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History of Corfu

Corfu (Kérkyra) is the second largest island of the Ionian Sea. It has a population of 111,975, according to the 2001 census and, together with Paxi and the Diapontian Islands (Othoni, Erikoussa and Mathraki), constitutes the Prefecture of Corfu. Corfu Town is the prefecture’s political, administrative and commercial centre.

The Venetian rule period starts in 1386, when the community living in Corfu Town asked to be placed under the protection and the rule of the Venetian State.

Venice had expressed her interest in Corfu in the past, since the island is at a crossroads of strategic importance to Venice, in terms of her trade and geopolitical interests in the East. This reality renders the island the key area of military dispute in almost each Ottoman - Venetian War, with consequences that may be traced throughout the island’s long history, both in the landscape and in the composition of its population.

Corfu experienced three Ottoman sieges, which did not succeed in defeating its powerful fortifications nevertheless, they were followed by pillaging, raiding, looting and destruction of the countryside, as well as by enslavement of the locals. The first siege took place in 1537 and led to extensive devastation of the unfortified town and the rural areas. These destructions played a decisive role in the in the way that the landscape of Corfu was subsequently shaped, with the replacement of destroyed vines with olive trees. The siege made evident the problems in the Venetians’ defence policy on the island, which left the town and its inhabitants virtually defenceless and resulted in new, major interventions on the Old Fortress (1557), during which new fortification practices were applied, as dictated by the needs created in fortress architecture by the use of new weapons (cannons). The new siege of 1571 by the Ottoman forces, made Venice decide to effectively fortify the entire city.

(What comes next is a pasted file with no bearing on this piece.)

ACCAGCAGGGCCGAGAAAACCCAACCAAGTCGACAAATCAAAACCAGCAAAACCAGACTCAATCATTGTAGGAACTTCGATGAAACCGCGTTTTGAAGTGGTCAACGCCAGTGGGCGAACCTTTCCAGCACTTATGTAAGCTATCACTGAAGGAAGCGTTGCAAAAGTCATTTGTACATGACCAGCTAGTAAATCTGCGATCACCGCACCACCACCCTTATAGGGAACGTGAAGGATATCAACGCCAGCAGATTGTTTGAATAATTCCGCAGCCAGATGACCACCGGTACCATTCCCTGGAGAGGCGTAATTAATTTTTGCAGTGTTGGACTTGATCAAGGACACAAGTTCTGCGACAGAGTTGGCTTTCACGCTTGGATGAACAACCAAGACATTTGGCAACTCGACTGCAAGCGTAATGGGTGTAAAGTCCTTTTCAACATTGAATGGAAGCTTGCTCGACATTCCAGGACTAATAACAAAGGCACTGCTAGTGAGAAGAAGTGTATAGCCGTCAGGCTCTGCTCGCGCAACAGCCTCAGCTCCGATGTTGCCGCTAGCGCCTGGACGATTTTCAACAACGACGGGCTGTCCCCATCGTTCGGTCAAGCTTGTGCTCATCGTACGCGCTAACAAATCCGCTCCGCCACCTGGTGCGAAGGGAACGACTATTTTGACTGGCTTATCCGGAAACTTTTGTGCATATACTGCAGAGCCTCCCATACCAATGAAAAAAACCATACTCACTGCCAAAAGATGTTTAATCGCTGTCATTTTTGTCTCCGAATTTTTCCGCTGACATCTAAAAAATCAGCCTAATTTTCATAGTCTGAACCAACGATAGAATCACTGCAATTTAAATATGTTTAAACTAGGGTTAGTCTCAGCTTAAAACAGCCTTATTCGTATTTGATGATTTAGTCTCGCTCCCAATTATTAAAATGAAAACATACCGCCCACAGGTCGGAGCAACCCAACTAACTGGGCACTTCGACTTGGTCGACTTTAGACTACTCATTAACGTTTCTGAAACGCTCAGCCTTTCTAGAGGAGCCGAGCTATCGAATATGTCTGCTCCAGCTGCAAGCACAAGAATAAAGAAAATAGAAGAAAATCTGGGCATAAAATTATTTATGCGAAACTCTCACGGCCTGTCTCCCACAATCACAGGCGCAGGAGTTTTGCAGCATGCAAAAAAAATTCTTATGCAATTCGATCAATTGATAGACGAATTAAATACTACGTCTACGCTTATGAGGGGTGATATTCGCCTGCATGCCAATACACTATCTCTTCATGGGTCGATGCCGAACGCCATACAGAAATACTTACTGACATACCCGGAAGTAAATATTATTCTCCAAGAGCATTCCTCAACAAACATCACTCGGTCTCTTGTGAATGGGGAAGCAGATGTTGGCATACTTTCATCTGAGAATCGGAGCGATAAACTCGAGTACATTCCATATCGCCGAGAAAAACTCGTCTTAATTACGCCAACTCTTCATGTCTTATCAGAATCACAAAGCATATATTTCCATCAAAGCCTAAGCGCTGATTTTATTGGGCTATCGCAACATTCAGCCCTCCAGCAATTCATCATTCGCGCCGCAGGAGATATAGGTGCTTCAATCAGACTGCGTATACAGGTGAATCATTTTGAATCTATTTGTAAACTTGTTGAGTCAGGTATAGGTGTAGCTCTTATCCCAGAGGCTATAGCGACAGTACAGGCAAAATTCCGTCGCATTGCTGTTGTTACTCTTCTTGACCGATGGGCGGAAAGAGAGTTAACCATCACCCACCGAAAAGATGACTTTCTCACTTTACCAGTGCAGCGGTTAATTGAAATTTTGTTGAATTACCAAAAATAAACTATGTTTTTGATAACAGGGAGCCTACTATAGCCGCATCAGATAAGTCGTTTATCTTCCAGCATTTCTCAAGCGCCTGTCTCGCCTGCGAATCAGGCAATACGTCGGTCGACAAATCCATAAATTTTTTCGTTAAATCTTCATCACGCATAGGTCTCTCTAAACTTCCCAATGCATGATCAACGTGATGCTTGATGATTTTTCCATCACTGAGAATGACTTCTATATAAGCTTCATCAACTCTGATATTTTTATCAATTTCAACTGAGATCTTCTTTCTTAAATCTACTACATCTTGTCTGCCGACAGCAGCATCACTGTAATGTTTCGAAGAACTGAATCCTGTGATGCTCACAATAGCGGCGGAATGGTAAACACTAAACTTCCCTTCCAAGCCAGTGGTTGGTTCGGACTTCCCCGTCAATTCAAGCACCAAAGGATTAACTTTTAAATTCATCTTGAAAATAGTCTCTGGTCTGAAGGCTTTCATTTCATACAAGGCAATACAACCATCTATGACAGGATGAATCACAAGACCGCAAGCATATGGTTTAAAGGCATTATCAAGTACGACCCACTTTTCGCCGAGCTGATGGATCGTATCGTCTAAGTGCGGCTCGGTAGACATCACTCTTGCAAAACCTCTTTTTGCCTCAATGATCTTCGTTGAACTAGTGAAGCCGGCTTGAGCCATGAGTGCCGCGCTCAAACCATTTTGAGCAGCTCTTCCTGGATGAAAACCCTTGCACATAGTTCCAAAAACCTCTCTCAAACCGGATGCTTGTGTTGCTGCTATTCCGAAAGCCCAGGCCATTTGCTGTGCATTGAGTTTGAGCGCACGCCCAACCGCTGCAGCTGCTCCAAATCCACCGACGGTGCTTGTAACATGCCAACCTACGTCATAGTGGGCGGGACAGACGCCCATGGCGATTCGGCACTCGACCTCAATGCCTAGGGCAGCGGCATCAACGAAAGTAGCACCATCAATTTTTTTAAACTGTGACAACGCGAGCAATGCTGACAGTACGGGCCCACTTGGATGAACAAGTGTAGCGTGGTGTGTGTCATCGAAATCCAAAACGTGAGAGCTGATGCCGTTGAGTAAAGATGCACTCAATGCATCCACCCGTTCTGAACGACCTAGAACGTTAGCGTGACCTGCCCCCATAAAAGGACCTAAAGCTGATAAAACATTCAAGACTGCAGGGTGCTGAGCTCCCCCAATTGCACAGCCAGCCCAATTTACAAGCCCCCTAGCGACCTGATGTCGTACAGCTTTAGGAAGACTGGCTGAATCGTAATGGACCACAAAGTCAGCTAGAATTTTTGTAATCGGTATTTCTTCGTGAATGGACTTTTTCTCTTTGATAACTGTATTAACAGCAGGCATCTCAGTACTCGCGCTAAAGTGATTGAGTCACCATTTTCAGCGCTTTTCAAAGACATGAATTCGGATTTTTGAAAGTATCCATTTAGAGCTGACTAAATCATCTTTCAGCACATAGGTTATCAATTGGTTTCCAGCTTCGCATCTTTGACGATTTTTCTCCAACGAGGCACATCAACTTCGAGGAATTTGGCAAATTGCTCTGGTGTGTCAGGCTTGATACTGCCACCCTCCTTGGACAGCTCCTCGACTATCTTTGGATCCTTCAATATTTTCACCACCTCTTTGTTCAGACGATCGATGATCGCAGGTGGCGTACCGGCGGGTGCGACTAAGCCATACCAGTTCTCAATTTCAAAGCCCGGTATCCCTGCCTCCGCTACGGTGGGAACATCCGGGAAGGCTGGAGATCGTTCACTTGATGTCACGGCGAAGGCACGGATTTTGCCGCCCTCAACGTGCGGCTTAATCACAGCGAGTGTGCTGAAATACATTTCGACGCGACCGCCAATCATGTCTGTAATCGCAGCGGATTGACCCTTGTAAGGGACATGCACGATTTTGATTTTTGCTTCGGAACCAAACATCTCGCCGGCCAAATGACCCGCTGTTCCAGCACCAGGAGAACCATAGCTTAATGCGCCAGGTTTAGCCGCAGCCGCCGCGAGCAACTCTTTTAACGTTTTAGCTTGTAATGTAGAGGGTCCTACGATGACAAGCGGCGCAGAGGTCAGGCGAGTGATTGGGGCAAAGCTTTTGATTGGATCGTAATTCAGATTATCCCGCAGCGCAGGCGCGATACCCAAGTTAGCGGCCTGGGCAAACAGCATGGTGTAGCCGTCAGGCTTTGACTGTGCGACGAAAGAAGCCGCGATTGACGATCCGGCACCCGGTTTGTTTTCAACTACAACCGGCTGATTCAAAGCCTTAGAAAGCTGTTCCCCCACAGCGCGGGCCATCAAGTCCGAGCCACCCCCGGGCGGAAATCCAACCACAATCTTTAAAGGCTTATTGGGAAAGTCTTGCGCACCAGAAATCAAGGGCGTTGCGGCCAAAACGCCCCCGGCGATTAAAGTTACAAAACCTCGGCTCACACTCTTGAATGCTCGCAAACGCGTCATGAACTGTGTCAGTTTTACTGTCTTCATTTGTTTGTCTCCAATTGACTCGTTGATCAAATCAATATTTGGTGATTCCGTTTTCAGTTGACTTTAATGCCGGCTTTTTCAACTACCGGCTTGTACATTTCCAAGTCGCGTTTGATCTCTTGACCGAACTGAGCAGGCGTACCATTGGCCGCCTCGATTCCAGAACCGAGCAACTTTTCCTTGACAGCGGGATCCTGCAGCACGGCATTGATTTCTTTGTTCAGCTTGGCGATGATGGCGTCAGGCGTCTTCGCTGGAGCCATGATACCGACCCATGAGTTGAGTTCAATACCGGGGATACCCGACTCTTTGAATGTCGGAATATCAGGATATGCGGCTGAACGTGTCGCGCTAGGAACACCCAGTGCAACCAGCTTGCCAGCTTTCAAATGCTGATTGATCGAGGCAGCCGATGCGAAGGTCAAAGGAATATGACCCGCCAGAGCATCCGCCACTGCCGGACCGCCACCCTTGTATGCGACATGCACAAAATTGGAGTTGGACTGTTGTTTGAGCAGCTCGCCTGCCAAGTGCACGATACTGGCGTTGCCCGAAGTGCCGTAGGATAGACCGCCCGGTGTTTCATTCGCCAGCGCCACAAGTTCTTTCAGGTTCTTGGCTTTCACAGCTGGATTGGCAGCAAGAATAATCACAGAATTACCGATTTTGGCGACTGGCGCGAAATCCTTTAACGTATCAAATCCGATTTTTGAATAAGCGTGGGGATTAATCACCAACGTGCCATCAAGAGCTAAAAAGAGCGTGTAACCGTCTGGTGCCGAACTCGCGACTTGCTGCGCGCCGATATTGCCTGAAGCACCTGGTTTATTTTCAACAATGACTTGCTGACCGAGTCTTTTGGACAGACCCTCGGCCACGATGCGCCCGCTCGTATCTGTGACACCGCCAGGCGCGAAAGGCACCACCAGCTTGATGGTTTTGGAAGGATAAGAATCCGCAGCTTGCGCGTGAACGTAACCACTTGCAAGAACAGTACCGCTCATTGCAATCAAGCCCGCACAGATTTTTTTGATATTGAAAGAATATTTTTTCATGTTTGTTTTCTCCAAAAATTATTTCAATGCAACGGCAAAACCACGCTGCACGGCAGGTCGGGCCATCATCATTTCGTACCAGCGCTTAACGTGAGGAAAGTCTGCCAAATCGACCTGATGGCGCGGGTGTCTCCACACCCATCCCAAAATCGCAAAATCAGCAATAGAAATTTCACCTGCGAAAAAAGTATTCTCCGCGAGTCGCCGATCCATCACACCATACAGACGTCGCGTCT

The fortification included building the surrounding walls, the New Fortress and the creation of the Spianada square, integrated into the defence design of the Old Fortress. New fortification works were undertaken after the third siege (1716), during the fourth Ottoman - Venetian War, proof of the interest that Venice had for Corfu, particularly after the loss of Crete in 1669.

Source: ETIN SA

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